The Fantasia on a Theme by Thomas Tallis was first performed in Gloucester Cathedral in 1910. Herbert Brewer, the cathedral’s organist, apparently described this highly unusual and intensely atmospheric piece as ‘a queer mad work by an odd fellow’. Here, it is being played – in that same cathedral – by the BBC Symphony Orchestra, conducted by Andrew Davis. The setting, the acoustics and the muted lighting add greatly to the effect of this remarkably original, well-conceived and inventively orchestrated work, which is based on a theme by the British composer Thomas Tallis (c.1505-1585). The musicians are divided into three groups: a string quartet, the main orchestra, and a separate nine-player ensemble:

Elgar’s Introduction and Allegro for Strings always puts me in mind of walks along the ridge of the Malvern Hills in the composer’s native county, Worcestershire. (On one occasion, the sole of one of my shoes all but parted company with the uppers, and I flapped and hobbled all the way back to the town of Malvern.) I will quote the programme notes verbatim:

Elgar wrote this music as a tribute to the virtuosity of the newly-founded London Symphony Orchestra’s string section in 1905. His wife, Alice, wrote after the first performance: ‘Many people think it the finest thing he has written, the quartet comes in with so beautiful an effect, the peroration towards the end is fine.’ The music opens with immense rhetorical power; a quiet, melancholy Welsh tune is then introduced by a solo viola, following which the main ‘Allegro’ starts. In the middle, there is what Elgar called ‘a devil of a fugue’, then a shortened reprise of the ‘Allegro’. The music ends with a grand return of the ‘Welsh’ theme.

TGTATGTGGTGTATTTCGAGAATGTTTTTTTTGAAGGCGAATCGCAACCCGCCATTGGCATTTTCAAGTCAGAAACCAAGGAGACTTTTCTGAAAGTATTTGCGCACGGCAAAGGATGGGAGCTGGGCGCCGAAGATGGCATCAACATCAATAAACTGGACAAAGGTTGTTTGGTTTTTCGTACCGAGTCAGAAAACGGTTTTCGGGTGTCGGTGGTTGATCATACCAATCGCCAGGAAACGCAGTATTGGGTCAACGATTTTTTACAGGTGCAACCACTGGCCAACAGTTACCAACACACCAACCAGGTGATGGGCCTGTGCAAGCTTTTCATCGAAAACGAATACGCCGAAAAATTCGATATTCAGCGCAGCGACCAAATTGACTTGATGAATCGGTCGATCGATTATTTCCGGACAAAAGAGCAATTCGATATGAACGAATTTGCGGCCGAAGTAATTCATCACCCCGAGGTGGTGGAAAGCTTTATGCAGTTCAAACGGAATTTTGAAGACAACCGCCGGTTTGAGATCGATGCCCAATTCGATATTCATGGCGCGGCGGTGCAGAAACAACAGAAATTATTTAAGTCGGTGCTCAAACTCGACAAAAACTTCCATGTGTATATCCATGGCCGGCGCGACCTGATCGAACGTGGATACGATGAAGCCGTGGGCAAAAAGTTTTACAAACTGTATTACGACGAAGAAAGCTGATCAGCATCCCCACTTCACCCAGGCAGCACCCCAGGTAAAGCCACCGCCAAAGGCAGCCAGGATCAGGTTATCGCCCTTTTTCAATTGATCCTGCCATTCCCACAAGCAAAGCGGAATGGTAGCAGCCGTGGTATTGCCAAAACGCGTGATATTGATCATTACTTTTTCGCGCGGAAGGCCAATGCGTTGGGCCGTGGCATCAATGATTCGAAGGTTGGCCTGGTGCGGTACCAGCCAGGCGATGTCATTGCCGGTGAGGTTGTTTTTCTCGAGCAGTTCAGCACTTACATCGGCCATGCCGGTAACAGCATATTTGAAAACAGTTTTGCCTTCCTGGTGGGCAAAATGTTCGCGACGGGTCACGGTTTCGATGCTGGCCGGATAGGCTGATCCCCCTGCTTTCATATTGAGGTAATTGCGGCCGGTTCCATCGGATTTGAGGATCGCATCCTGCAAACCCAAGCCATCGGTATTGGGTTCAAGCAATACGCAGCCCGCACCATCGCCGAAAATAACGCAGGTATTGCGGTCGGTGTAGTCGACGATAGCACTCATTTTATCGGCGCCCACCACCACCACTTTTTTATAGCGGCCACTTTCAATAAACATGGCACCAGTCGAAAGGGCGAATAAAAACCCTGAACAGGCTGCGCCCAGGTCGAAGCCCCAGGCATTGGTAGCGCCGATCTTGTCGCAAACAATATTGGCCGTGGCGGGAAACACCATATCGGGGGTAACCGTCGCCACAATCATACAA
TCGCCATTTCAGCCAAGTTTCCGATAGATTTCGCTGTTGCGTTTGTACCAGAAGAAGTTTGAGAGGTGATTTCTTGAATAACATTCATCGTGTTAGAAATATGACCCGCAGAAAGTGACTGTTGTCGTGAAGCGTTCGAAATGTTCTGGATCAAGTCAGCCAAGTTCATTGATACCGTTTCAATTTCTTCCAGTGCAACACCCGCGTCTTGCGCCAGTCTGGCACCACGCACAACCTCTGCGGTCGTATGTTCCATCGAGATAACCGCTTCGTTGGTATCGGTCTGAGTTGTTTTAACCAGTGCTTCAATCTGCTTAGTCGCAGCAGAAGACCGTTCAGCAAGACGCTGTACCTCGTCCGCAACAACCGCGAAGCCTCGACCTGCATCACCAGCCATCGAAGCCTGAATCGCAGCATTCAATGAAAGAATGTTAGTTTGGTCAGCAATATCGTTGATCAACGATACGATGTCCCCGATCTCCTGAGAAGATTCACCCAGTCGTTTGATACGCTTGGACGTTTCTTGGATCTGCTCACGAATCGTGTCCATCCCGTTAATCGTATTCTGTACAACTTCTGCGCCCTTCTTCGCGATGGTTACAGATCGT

In this performance, the Hallé Orchestra is conducted by Sir John Barbirolli. This is a combination for which I have a special affection as I frequently heard it in action at the Free Trade Hall in Manchester in the 1960s:

The final item on the programme was Béla Bartók’s Romanian Folk Dances, based on fiddle tunes he collected in various parts of Romania between 1909 and 1913. The work, divided into seven short, contrasting sections, was composed in 1915. Bartok was fascinated by the folk music of many countries, and in 1936 he travelled throughout Anatolia – especially the Yürük (nomad) district around Adana – to collect folk songs. In this video the Romanian Folk Dances are played with an authentic flavour by Hungarian musicians:

As my companion and I walked back down the hill from the Ruhban Okulu in the darkness, we were passed by a slow-moving police car – the only vehicle we had seen on Heybeli. The dogs which had barked so enthusiastically at our carriage on the way up had now fallen asleep, and we ourselves reached the quayside in relaxed mood just as the ferry was rounding the northern corner of Büyükada and making its way towards us, ready to carry us back to the Galata Bridge – and home.

Also see James Ross (2017): Two Concerts in Istanbul: Young Musicians Demonstrate Excellence and Community.

Posted in Music & Performing Arts, - Classical Music, - Musical Shares